Do you feel you can keep students and staff safe as they go back to school?
Siegfried: We’ve met every health department requirement. So, safe? Yes. Is it a guarantee of anything? I can never guarantee anything. You can’t do that in life. We’ve met every requirement to provide safe schools outlined by our state and by the federal government. This is the right time. I’ve told our community, don’t wait to have daycare plans in place because if the data shows something else, I won’t hesitate to send our kids and our teachers back home.
How do your new filters work and how are those being paid for?
Siegfried: We increased our filters to a MERV 13 filter. It’s a hospital grade filter. It’s costing us some money and we’re using our CARES funding from the federal government to support that, at least through December because those funds have to be spent by December. We’re increasing the fresh air intake by 25% daily. We already had it at a certain percent, we’ve increased it by a quarter throughout the day so we can continue to have fresh air come in and have it filtered.
How are you cohorting students?
Siegfried: Cohorting looks different at different ages. In elementary school, it’s easy to cohort a class of kids. The school looks that way already. The group will be together 95% or 98% of the time. That’s a tight cohort. When you look at high school, it’s hard to cohort kids because they really need different classes based on their skills and their needs. So, if you truly cohort a high school, then you’re babysitting. We need to give kids the classes they need to continue with their future. It’s harder to cohort that tightly at the high school, middle school as it is in elementary. We use different overlapping strategies for safety at different levels.
What protocols are in place for when a student or staff member tests positive for COVID-19?
Siegfried: New guidance came out from CDPHE yesterday. It helps us flow chart through what that looks like. It’s even more complicated than just a positive test. They’re having us look at any student or staff that’s symptomatic, a runny nose, a stomachache, diarrhea, anything that could potentially align with what COVID looks like. As I look at our data from last year, we had 6,387 students come to school the first 30 days with one of those symptoms. That was pre-COVID. If that comes forward, there’s a lot of students we have to look at and track and get them care and potentially a test to either prove it is or prove it’s not. That determines the impact on the rest of the kids in the classroom. If it is a positive test, we will track and look at the interactions that student had. Who have they had close contact with? Is it an elementary student and it’s just that small class? Is it a high school student that’s been part of athletics and class? We have to look at all of that. We’re working closely with Tri-county to make sure that we do it and do it well.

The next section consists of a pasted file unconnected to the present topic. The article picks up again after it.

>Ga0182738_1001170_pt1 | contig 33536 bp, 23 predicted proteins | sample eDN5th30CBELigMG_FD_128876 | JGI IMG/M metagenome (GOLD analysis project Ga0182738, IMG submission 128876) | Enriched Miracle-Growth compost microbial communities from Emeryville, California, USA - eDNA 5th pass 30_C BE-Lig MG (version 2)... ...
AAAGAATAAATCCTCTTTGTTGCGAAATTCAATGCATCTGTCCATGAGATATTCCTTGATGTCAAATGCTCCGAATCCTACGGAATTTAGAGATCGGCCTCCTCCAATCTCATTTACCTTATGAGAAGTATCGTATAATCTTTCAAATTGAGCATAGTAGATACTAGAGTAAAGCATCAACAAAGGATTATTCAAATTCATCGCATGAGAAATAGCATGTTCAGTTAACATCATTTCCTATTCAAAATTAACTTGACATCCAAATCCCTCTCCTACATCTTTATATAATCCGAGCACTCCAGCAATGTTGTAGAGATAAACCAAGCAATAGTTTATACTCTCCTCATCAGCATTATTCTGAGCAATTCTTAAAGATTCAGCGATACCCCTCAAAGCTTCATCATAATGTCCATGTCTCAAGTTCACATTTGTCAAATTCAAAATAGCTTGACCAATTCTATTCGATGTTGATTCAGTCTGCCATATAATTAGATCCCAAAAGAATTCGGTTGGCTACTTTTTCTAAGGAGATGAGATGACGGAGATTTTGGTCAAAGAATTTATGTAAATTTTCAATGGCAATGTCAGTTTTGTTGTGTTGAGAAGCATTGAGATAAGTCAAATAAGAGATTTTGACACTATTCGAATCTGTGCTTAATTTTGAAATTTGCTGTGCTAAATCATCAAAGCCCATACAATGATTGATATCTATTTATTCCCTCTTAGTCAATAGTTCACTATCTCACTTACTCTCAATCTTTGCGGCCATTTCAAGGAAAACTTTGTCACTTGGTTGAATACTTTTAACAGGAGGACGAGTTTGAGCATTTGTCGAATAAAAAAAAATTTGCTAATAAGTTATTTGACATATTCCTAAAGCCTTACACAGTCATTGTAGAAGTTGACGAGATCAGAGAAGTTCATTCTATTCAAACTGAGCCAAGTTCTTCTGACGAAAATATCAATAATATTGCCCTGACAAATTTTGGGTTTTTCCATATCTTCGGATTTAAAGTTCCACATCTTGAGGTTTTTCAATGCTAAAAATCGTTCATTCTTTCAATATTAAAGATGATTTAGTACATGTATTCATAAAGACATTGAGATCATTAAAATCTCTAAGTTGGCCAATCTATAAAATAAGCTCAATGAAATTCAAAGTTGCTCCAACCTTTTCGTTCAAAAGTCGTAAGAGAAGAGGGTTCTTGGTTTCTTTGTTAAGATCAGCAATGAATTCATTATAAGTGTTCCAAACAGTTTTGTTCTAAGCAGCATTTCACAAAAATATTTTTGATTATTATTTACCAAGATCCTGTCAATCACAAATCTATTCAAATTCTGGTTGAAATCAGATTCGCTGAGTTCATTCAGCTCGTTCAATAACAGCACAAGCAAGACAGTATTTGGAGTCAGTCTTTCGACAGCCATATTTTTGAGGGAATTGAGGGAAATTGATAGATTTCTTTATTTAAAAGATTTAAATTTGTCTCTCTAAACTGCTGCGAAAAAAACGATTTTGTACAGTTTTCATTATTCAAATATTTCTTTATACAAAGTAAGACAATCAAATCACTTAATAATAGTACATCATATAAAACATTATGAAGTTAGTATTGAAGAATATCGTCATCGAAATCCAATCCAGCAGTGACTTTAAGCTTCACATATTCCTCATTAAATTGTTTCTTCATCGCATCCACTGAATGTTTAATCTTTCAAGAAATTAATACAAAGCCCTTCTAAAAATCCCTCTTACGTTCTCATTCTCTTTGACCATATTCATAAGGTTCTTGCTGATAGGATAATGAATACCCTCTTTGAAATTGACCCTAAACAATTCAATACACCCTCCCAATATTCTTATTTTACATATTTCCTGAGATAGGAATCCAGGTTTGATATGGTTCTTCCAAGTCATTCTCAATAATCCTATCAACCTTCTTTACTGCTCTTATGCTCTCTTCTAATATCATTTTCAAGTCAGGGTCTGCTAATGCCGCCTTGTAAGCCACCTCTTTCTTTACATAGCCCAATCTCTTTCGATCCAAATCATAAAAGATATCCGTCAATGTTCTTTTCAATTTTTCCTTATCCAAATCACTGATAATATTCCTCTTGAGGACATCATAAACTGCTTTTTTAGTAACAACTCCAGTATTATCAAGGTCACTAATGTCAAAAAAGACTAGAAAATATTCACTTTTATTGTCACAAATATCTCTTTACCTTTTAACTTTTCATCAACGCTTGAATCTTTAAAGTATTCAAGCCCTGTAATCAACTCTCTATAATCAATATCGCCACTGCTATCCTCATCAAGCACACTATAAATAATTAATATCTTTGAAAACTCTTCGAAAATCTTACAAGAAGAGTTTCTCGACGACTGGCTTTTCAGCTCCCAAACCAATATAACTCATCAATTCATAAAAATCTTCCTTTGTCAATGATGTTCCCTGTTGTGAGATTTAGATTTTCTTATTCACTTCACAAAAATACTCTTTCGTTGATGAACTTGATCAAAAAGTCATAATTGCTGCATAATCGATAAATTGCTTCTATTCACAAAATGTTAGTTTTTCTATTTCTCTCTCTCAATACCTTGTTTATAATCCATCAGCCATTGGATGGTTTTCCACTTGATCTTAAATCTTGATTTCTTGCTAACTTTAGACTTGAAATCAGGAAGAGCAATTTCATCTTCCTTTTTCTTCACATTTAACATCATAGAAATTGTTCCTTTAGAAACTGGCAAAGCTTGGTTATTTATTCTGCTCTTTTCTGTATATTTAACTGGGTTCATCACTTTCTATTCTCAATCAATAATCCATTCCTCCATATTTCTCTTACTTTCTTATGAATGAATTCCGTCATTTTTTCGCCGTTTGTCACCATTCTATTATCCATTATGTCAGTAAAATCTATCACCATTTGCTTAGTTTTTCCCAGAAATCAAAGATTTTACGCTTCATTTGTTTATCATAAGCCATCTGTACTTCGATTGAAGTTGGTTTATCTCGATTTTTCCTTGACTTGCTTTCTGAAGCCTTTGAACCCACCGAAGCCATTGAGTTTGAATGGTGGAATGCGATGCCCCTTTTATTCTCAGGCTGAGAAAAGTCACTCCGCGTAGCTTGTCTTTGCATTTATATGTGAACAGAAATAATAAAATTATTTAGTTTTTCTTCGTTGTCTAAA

Are you concerned by what you're seeing in other states that have opened schools?
Siegfried: If we were in Georgia, or Florida, or Texas, we would not be having school because there is a different community spread there than there is in Arapahoe County. It wouldn’t be a question. The data would show clearly that we should not be in school. They shouldn’t have started school. They also didn’t start with things like we have with face masks, distancing, with a hybrid model so kids can be six feet apart. Will it be perfect in every single moment of every single day? No, we’re human beings. But if we were in those places, I would not be starting school because it’s not safe. Our data is different here because our community has handled this differently than a lot of other places in the country.
I see and I read all the stories and I pay attention but health guidance comes very clearly from the Colorado Department of Public Health and Environment to Tri-County, to the Cherry Creek School District. I don’t go out and seek guidance from CNN or from FOX. It has to be vetted fully through the health departments before it becomes guidance.
What feedback have you received from teachers?
Siegfried: We’ve collaborated with our teachers from day one. We started planning in April and they were integral to our conversations. In fact, our teachers’ association voted overwhelmingly to support our return to school agreement and to start in person if the data showed it and the data does. So, we’ve worked well with them. They’re very supportive and they want to be back in the classroom with kids. They also want to be safe. We’ve met or exceeded every health department requirement as we move forward. We also have remote learning as an option. So, 10,500 students gave a lot of teachers the opportunity to also be online. If they themselves had an underlying condition, they could have applied to be there as well.
What kind of workload can teachers expect this fall?
Siegfried: Our teachers are either teaching their in-person kids or, if they go remote, they’ll teach those same kids remotely. They’re not having to teach both ways. Teachers that are online are fully teaching students online. We did not have them do double duty. We had them teach and do their best for the kids that are in front of them whether that’s online or in-person.